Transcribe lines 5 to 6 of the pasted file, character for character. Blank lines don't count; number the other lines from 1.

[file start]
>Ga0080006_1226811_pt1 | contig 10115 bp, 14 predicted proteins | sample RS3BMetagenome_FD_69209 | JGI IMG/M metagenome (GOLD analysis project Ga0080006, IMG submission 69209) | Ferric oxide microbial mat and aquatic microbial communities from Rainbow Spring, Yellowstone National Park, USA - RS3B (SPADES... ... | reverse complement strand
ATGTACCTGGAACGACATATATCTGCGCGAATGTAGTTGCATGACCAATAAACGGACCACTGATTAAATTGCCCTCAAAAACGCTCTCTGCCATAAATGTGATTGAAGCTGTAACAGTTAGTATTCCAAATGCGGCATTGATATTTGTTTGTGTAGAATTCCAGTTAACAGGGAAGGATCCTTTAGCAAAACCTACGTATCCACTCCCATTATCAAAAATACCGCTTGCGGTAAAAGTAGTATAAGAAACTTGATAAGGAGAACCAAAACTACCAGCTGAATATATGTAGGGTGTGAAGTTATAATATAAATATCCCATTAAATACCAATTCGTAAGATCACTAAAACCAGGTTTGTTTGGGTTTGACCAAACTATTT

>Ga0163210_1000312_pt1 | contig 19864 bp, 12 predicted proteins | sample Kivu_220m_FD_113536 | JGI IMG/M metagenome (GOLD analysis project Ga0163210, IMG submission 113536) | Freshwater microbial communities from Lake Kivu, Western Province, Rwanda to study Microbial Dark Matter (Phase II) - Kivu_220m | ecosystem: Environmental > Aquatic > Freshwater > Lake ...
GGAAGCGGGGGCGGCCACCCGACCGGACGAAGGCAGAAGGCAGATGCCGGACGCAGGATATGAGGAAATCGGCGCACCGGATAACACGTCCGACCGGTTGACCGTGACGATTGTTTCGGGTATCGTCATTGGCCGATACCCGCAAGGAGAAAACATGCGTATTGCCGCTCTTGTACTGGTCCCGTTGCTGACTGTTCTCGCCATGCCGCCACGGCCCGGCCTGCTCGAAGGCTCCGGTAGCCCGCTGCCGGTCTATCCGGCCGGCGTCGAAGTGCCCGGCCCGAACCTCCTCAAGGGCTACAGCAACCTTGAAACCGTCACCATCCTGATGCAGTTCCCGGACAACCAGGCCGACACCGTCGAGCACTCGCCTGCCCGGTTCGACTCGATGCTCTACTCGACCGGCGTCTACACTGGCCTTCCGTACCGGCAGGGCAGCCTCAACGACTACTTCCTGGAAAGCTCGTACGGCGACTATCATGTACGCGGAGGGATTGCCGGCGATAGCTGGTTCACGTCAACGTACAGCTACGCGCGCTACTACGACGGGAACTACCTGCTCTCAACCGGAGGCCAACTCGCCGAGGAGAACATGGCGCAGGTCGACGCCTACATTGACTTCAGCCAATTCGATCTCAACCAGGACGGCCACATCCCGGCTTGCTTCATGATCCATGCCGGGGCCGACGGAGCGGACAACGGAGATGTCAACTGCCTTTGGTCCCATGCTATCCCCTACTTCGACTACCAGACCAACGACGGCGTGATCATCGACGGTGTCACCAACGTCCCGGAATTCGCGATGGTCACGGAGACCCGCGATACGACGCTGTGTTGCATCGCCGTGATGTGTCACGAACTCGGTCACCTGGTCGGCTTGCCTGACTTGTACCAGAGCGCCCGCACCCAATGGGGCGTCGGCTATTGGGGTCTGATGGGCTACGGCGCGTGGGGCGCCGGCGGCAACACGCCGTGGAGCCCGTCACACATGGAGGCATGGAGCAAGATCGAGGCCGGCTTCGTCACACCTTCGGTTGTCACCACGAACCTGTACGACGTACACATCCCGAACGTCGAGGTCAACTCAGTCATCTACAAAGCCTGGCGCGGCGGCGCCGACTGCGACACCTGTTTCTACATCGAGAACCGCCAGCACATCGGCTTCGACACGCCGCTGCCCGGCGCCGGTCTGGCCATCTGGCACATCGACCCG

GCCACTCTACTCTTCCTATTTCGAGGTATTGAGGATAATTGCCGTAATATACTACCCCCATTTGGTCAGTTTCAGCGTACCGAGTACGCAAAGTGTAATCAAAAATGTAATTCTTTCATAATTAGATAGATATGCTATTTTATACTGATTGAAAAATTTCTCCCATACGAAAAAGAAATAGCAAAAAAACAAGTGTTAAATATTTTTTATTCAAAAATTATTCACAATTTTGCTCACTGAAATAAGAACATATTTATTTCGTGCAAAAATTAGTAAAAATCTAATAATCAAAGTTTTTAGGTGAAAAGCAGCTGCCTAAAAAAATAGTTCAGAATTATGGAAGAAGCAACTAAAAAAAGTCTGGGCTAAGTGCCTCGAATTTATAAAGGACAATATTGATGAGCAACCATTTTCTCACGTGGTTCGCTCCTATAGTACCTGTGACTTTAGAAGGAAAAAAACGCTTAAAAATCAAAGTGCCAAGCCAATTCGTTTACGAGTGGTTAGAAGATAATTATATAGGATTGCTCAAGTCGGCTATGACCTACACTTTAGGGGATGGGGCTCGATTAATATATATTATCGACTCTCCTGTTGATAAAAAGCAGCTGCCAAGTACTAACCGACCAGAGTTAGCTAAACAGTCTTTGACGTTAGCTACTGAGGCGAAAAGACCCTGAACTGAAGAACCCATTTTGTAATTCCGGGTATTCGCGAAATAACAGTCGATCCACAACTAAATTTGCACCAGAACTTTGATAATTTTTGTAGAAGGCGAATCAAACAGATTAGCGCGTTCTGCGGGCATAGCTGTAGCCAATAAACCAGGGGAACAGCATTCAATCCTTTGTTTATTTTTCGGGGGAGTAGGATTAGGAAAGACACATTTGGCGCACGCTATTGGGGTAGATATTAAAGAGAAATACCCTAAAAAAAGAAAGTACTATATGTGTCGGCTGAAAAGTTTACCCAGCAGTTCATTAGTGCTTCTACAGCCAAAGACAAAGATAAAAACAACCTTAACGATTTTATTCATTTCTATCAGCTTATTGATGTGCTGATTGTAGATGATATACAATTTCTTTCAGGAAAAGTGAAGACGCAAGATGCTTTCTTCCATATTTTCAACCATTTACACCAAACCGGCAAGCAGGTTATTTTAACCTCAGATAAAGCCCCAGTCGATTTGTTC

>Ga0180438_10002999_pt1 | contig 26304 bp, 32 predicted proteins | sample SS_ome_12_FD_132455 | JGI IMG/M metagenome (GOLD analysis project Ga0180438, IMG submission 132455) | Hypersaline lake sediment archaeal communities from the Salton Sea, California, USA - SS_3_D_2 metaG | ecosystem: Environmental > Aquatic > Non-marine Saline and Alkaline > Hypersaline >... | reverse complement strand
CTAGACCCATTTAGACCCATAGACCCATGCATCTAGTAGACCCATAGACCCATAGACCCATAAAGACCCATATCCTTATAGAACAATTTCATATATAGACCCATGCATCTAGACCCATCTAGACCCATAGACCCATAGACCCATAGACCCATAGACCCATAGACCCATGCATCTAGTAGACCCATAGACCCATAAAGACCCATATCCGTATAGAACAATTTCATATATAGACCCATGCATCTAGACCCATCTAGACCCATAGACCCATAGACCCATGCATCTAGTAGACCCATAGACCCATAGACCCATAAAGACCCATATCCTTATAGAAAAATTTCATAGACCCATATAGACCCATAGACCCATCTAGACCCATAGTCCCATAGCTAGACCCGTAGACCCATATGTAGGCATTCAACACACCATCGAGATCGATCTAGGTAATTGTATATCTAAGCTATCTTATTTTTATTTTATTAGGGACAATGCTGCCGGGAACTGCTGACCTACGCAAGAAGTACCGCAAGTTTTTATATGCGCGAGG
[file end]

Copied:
GCCACTCTACTCTTCCTATTTCGAGGTATTGAGGATAATTGCCGTAATATACTACCCCCATTTGGTCAGTTTCAGCGTACCGAGTACGCAAAGTGTAATCAAAAATGTAATTCTTTCATAATTAGATAGATATGCTATTTTATACTGATTGAAAAATTTCTCCCATACGAAAAAGAAATAGCAAAAAAACAAGTGTTAAATATTTTTTATTCAAAAATTATTCACAATTTTGCTCACTGAAATAAGAACATATTTATTTCGTGCAAAAATTAGTAAAAATCTAATAATCAAAGTTTTTAGGTGAAAAGCAGCTGCCTAAAAAAATAGTTCAGAATTATGGAAGAAGCAACTAAAAAAAGTCTGGGCTAAGTGCCTCGAATTTATAAAGGACAATATTGATGAGCAACCATTTTCTCACGTGGTTCGCTCCTATAGTACCTGTGACTTTAGAAGGAAAAAAACGCTTAAAAATCAAAGTGCCAAGCCAATTCGTTTACGAGTGGTTAGAAGATAATTATATAGGATTGCTCAAGTCGGCTATGACCTACACTTTAGGGGATGGGGCTCGATTAATATATATTATCGACTCTCCTGTTGATAAAAAGCAGCTGCCAAGTACTAACCGACCAGAGTTAGCTAAACAGTCTTTGACGTTAGCTACTGAGGCGAAAAGACCCTGAACTGAAGAACCCATTTTGTAATTCCGGGTATTCGCGAAATAACAGTCGATCCACAACTAAATTTGCACCAGAACTTTGATAATTTTTGTAGAAGGCGAATCAAACAGATTAGCGCGTTCTGCGGGCATAGCTGTAGCCAATAAACCAGGGGAACAGCATTCAATCCTTTGTTTATTTTTCGGGGGAGTAGGATTAGGAAAGACACATTTGGCGCACGCTATTGGGGTAGATATTAAAGAGAAATACCCTAAAAAAAGAAAGTACTATATGTGTCGGCTGAAAAGTTTACCCAGCAGTTCATTAGTGCTTCTACAGCCAAAGACAAAGATAAAAACAACCTTAACGATTTTATTCATTTCTATCAGCTTATTGATGTGCTGATTGTAGATGATATACAATTTCTTTCAGGAAAAGTGAAGACGCAAGATGCTTTCTTCCATATTTTCAACCATTTACACCAAACCGGCAAGCAGGTTATTTTAACCTCAGATAAAGCCCCAGTCGATTTGTTC

>Ga0180438_10002999_pt1 | contig 26304 bp, 32 predicted proteins | sample SS_ome_12_FD_132455 | JGI IMG/M metagenome (GOLD analysis project Ga0180438, IMG submission 132455) | Hypersaline lake sediment archaeal communities from the Salton Sea, California, USA - SS_3_D_2 metaG | ecosystem: Environmental > Aquatic > Non-marine Saline and Alkaline > Hypersaline >... | reverse complement strand